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**Ergodicity proof methodology**

Given any pair of recurrent states, we design a sample path between them sequence of requests, and corresponding evictions A B

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**Ergodicity proof methodology**

Sufficient condition: for each pair of recurrent states A,B, find state C both can reach Basis Recurrency ensures there is also a path from this third state to each, so A and B communicate A C B

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**Ergodicity proof - reminder**

In charting a sample path, we can select any viable request and eviction Sufficient that transitions are possible A B C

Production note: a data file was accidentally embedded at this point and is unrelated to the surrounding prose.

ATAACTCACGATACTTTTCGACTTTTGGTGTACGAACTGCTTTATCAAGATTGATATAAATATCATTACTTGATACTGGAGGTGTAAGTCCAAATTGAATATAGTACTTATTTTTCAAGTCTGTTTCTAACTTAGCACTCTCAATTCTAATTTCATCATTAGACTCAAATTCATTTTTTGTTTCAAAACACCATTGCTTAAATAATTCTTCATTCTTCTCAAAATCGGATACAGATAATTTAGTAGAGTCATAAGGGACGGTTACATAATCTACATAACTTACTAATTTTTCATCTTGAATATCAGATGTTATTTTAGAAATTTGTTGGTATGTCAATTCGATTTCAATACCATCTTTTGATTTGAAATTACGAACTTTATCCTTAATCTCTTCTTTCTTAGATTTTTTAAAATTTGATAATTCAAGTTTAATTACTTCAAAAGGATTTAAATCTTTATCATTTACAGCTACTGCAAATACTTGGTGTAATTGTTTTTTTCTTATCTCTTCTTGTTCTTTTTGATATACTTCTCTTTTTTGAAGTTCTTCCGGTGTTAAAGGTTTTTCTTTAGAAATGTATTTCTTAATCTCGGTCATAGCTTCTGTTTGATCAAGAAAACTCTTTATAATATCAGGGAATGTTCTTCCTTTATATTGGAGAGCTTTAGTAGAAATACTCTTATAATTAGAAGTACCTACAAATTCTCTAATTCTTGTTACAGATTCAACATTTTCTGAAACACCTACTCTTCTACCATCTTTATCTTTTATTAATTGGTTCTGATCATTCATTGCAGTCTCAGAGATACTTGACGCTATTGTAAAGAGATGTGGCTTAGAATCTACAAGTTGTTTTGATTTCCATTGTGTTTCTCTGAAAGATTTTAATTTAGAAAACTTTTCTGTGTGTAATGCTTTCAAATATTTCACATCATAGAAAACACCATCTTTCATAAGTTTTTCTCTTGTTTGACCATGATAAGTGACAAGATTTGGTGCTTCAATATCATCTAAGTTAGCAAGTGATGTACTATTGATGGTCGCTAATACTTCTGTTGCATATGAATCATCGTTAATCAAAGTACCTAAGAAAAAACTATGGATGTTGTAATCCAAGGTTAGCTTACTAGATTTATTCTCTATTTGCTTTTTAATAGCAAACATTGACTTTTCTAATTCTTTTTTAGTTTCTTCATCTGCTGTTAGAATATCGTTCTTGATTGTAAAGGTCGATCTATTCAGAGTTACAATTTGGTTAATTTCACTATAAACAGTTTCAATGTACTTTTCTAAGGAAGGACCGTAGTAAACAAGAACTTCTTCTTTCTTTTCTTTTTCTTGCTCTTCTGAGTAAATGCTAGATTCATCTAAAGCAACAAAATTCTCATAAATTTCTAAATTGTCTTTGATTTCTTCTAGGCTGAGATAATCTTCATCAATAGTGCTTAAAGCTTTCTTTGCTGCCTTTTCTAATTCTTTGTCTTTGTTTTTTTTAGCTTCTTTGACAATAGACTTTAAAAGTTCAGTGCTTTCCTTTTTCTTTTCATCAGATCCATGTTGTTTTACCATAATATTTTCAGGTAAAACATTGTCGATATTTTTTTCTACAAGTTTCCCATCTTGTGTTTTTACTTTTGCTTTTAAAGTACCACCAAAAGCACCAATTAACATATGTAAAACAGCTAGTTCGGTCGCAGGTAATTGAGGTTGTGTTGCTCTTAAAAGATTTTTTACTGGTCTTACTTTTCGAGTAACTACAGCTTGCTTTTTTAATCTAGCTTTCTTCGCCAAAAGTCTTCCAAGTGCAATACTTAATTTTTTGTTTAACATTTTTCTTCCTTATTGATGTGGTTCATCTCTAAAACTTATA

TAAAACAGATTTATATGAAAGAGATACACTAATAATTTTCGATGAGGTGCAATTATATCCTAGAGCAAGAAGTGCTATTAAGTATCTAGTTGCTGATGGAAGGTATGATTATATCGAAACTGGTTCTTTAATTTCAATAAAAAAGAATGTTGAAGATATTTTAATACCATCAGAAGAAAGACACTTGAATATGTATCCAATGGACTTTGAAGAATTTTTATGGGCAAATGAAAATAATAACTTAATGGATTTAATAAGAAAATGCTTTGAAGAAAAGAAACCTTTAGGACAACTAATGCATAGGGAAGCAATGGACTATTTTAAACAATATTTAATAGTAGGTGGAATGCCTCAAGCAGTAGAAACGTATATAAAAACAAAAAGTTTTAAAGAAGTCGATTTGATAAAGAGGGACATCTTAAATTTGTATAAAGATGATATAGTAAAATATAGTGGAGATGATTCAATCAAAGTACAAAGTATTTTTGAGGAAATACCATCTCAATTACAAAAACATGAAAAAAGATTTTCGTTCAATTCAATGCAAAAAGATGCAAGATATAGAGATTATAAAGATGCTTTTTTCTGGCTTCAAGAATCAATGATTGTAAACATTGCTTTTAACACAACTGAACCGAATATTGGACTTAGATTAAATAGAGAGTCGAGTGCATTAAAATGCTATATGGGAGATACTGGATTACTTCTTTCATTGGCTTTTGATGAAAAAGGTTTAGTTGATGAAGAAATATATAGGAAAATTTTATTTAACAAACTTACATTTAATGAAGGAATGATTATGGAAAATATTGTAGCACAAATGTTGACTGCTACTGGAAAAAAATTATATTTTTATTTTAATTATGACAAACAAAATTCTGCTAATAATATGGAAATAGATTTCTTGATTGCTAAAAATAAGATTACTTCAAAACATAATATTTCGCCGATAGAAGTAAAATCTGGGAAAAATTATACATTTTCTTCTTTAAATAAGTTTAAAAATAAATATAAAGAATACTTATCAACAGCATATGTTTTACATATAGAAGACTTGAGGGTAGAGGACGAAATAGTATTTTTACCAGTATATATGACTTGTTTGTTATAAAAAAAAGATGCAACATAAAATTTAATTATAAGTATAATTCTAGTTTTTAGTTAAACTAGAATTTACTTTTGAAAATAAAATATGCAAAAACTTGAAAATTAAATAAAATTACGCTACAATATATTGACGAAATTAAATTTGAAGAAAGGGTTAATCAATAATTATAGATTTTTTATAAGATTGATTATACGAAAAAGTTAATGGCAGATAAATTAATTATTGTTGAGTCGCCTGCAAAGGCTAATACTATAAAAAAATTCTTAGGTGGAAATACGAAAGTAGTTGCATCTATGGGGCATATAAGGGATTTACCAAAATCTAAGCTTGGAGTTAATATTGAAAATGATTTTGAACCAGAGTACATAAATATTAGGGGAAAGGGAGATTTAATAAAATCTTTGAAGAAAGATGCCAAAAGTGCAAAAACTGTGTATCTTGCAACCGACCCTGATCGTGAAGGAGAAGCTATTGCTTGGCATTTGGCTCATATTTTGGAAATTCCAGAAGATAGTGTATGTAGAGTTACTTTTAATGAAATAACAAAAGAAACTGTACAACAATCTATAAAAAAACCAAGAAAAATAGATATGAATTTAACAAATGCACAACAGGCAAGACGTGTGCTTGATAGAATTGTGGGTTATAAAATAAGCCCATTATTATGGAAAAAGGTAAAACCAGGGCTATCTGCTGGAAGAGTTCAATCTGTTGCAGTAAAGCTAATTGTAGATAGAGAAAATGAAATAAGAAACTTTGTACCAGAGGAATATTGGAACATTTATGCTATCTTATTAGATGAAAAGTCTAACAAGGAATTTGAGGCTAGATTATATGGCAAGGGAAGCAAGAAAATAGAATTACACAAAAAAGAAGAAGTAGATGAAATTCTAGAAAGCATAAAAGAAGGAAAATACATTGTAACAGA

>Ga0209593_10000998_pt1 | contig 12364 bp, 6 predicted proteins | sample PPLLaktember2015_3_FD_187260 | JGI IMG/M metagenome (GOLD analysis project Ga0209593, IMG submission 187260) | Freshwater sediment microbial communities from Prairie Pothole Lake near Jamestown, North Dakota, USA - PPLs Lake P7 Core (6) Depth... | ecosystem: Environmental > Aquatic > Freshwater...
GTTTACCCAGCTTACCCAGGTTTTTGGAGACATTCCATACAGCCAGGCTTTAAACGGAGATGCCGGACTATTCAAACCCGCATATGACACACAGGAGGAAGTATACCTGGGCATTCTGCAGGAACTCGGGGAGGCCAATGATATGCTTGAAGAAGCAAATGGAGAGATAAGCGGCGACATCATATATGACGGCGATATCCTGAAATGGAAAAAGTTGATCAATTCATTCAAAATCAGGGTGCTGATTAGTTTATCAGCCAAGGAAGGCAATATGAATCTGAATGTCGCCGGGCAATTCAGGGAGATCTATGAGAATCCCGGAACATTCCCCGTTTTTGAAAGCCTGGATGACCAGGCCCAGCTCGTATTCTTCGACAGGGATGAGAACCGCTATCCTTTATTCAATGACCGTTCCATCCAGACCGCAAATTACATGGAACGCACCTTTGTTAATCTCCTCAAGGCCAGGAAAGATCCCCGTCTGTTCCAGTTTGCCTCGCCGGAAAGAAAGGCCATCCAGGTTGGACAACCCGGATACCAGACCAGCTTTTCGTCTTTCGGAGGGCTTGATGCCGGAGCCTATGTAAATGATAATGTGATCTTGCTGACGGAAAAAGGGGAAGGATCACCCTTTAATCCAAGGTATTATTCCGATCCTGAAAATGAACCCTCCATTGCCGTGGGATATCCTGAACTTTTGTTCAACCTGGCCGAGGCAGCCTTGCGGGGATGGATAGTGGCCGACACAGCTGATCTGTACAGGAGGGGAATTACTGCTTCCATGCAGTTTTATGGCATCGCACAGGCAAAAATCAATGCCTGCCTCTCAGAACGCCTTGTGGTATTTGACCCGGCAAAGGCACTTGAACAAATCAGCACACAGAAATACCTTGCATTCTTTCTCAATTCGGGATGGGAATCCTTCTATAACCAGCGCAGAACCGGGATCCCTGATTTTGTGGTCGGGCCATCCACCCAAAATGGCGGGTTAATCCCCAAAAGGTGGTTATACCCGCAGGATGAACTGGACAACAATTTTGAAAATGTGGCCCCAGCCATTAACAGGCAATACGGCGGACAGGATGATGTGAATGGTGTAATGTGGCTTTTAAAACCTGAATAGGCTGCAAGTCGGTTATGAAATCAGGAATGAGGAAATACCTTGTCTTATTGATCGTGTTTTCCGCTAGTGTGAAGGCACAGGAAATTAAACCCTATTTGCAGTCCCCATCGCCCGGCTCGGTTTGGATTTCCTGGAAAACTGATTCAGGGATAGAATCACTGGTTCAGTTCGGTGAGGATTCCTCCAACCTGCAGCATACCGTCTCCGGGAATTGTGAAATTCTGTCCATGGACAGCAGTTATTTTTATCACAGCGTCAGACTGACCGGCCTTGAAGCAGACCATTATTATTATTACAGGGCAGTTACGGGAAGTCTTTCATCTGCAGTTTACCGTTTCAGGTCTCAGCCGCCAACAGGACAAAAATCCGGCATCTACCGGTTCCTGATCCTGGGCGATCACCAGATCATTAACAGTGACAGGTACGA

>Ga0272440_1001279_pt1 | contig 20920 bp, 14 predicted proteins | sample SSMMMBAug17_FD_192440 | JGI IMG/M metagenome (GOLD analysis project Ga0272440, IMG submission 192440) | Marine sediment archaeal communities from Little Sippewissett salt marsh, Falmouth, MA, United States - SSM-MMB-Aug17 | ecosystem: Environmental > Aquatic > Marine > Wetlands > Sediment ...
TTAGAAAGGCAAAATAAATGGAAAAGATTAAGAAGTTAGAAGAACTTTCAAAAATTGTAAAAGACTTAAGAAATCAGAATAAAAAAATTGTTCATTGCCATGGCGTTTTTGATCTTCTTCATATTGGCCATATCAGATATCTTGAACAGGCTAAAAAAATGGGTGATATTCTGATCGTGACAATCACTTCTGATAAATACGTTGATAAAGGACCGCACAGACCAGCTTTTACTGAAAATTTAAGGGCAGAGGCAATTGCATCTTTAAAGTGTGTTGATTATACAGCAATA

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**Talk Outline Introduction – ICN and Cache Networks**

Our work – impact of initial state Motivating Examples CN Markov model and proof methodology Equivalence Classes Discussion Summary

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**Rep. Policy Equivalence Classes**

In paper, we constructively prove Random replacement is Ergodic Assuming positive request probability for each file Additionally, we show many replacement policies are equivalent to Random replacement in this respect Definition: non-protective policies Each file in the cache might be the next to be evicted Add comment: positive request rate for all files

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**Rep. Policy Equivalence Classes**

Proof sketch Construct Markov chain for non-protective policy Contract transitions for exogenous cache hits i.e., transitions between states where stored content does not change Prove the contracted chain is same Markov chain as for Random replacement Transitions might have different weights, but chain has same structure